The Sunday TimesMarkings
Annan's term has also been marked by scandal: from the sexual abuse of women and children in the Congo by UN peacekeepers to the greatest financial scam in history, the UN-administered oil-for-food programme. Arguably, a trial of the UN would be more apt than a leaving party.

The charge sheet would include guarding its own interests over those it supposedly protects; endemic opacity and lack of accountability; obstructing investigations, promoting the inept and marginalising the dedicated. Such accusations can be made against many organisations. But the UN is different. It has a moral mission.

It was founded by the allies in 1945 to "save succeeding generations from the scourge of war" and "reaffirm faith in fundamental human rights". Its key documents--the Charter, the Universal Declaration of Human Rights and the genocide convention--are the most advanced formulation of human rights in history. And they have been flouted by UN member states for decades.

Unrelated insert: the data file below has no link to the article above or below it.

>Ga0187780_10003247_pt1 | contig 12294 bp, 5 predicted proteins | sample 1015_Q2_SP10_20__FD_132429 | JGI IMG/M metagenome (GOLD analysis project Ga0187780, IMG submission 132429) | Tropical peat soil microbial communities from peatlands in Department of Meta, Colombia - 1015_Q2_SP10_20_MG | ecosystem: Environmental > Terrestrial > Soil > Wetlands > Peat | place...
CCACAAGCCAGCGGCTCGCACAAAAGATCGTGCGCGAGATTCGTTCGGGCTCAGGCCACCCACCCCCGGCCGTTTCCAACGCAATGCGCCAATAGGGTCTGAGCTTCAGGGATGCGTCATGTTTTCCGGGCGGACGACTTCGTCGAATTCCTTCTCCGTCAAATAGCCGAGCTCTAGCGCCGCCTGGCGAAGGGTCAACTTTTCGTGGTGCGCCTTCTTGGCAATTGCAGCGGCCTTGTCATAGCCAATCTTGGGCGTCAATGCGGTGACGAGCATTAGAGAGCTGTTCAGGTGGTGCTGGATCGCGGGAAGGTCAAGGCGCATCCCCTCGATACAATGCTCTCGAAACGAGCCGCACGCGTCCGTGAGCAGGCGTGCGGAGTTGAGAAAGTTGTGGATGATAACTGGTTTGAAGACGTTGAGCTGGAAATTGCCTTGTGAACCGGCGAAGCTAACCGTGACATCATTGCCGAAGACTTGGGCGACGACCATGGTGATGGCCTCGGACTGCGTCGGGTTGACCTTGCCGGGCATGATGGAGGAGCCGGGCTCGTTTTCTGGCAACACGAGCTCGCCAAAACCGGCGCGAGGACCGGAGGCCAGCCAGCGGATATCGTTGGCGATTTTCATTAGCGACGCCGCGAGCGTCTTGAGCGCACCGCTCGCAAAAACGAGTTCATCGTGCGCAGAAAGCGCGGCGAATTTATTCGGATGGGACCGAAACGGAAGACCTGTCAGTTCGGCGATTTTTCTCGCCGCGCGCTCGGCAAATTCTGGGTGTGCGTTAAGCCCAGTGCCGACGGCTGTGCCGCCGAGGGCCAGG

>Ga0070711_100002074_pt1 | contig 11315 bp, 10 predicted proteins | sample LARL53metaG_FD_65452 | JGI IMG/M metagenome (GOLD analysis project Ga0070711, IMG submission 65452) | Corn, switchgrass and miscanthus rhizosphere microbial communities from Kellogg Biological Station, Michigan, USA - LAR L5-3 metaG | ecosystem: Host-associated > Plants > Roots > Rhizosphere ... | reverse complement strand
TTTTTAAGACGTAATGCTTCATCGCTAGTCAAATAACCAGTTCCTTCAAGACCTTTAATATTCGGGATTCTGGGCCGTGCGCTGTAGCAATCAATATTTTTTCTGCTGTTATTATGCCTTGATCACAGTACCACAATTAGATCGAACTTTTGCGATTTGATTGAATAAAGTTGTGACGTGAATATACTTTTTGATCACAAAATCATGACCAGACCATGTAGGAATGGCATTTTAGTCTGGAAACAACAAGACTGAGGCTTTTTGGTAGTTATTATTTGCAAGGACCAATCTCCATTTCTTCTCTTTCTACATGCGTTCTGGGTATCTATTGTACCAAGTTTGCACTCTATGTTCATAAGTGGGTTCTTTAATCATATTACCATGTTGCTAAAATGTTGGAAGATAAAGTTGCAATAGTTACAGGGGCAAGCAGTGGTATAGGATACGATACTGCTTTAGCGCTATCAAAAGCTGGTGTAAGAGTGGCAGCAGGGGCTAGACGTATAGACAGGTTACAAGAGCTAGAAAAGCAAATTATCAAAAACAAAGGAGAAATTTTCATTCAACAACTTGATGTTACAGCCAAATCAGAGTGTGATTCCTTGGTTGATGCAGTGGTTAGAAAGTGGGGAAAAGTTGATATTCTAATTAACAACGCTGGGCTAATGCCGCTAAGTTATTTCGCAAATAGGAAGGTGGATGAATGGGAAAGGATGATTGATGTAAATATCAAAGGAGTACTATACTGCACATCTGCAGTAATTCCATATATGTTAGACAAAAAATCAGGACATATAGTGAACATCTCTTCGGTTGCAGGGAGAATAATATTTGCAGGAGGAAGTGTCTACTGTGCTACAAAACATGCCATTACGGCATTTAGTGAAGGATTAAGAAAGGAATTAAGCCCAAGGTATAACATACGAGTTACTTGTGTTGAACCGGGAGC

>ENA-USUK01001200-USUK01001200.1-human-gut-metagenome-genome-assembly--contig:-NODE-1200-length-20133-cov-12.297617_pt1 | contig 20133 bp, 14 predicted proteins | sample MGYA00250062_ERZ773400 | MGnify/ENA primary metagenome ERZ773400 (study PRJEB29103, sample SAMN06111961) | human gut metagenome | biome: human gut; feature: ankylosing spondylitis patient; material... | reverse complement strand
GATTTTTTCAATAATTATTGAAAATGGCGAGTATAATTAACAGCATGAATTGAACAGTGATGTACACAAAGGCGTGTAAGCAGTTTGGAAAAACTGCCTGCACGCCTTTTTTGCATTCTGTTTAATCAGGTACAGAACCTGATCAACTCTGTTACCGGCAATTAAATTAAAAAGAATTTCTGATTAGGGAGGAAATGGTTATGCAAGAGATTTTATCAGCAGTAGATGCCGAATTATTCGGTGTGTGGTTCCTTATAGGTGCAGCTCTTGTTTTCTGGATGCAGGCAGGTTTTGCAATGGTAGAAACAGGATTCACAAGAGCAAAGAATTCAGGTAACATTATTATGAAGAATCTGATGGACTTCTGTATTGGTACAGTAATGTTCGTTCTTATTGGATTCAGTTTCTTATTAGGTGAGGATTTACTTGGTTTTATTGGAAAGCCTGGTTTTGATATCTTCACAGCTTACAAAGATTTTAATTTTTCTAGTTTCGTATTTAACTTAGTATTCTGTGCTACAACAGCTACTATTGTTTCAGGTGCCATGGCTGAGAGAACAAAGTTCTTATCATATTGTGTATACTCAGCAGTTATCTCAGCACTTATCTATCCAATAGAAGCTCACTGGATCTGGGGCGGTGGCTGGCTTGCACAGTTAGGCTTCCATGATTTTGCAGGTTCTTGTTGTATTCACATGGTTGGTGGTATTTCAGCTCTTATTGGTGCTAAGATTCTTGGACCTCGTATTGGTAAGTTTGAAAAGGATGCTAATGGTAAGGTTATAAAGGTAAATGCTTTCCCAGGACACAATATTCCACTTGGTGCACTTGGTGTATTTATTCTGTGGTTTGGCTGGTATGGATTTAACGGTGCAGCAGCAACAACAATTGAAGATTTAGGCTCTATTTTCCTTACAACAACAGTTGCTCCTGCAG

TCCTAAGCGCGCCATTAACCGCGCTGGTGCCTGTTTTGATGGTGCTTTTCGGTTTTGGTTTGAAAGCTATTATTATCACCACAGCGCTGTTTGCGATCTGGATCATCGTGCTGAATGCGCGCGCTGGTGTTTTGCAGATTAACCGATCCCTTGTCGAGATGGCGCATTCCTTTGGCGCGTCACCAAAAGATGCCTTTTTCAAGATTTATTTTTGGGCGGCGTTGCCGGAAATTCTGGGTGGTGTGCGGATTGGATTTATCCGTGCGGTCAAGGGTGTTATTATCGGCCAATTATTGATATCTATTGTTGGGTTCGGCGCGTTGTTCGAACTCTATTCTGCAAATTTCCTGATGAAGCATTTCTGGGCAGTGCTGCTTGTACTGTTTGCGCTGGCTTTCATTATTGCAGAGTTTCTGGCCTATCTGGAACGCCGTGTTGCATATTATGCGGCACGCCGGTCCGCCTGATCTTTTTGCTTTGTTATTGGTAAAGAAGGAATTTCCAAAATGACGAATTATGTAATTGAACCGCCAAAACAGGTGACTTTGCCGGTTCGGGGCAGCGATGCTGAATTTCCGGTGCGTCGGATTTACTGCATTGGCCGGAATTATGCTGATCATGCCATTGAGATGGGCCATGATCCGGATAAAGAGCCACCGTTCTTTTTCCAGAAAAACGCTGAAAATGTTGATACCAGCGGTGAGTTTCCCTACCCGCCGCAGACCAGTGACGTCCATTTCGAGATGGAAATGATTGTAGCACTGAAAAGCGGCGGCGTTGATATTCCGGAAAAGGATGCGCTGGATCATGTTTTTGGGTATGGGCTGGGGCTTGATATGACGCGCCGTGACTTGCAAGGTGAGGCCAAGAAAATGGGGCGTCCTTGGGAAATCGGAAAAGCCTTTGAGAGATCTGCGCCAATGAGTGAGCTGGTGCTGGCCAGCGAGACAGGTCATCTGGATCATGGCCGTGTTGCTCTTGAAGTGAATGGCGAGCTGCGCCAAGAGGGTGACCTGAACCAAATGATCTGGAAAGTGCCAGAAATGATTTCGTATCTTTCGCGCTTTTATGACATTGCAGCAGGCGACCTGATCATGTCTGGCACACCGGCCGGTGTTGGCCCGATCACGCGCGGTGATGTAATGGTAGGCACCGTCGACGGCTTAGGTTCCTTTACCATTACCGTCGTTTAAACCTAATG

A more specific charge would be that, under the doctrine of command responsibility, the UN is guilty of war crimes. Broadly speaking, it has three principles: that a commander ordered atrocities to be carried out, that he failed to stop them, despite being able to, or failed to punish those responsible. The case rests on the second, that in Rwanda in 1994, in Srebrenica in 1995 and in Darfur since 2003, the UN knew war crimes were occurring or about to occur, but failed to stop them, despite having the means to do so.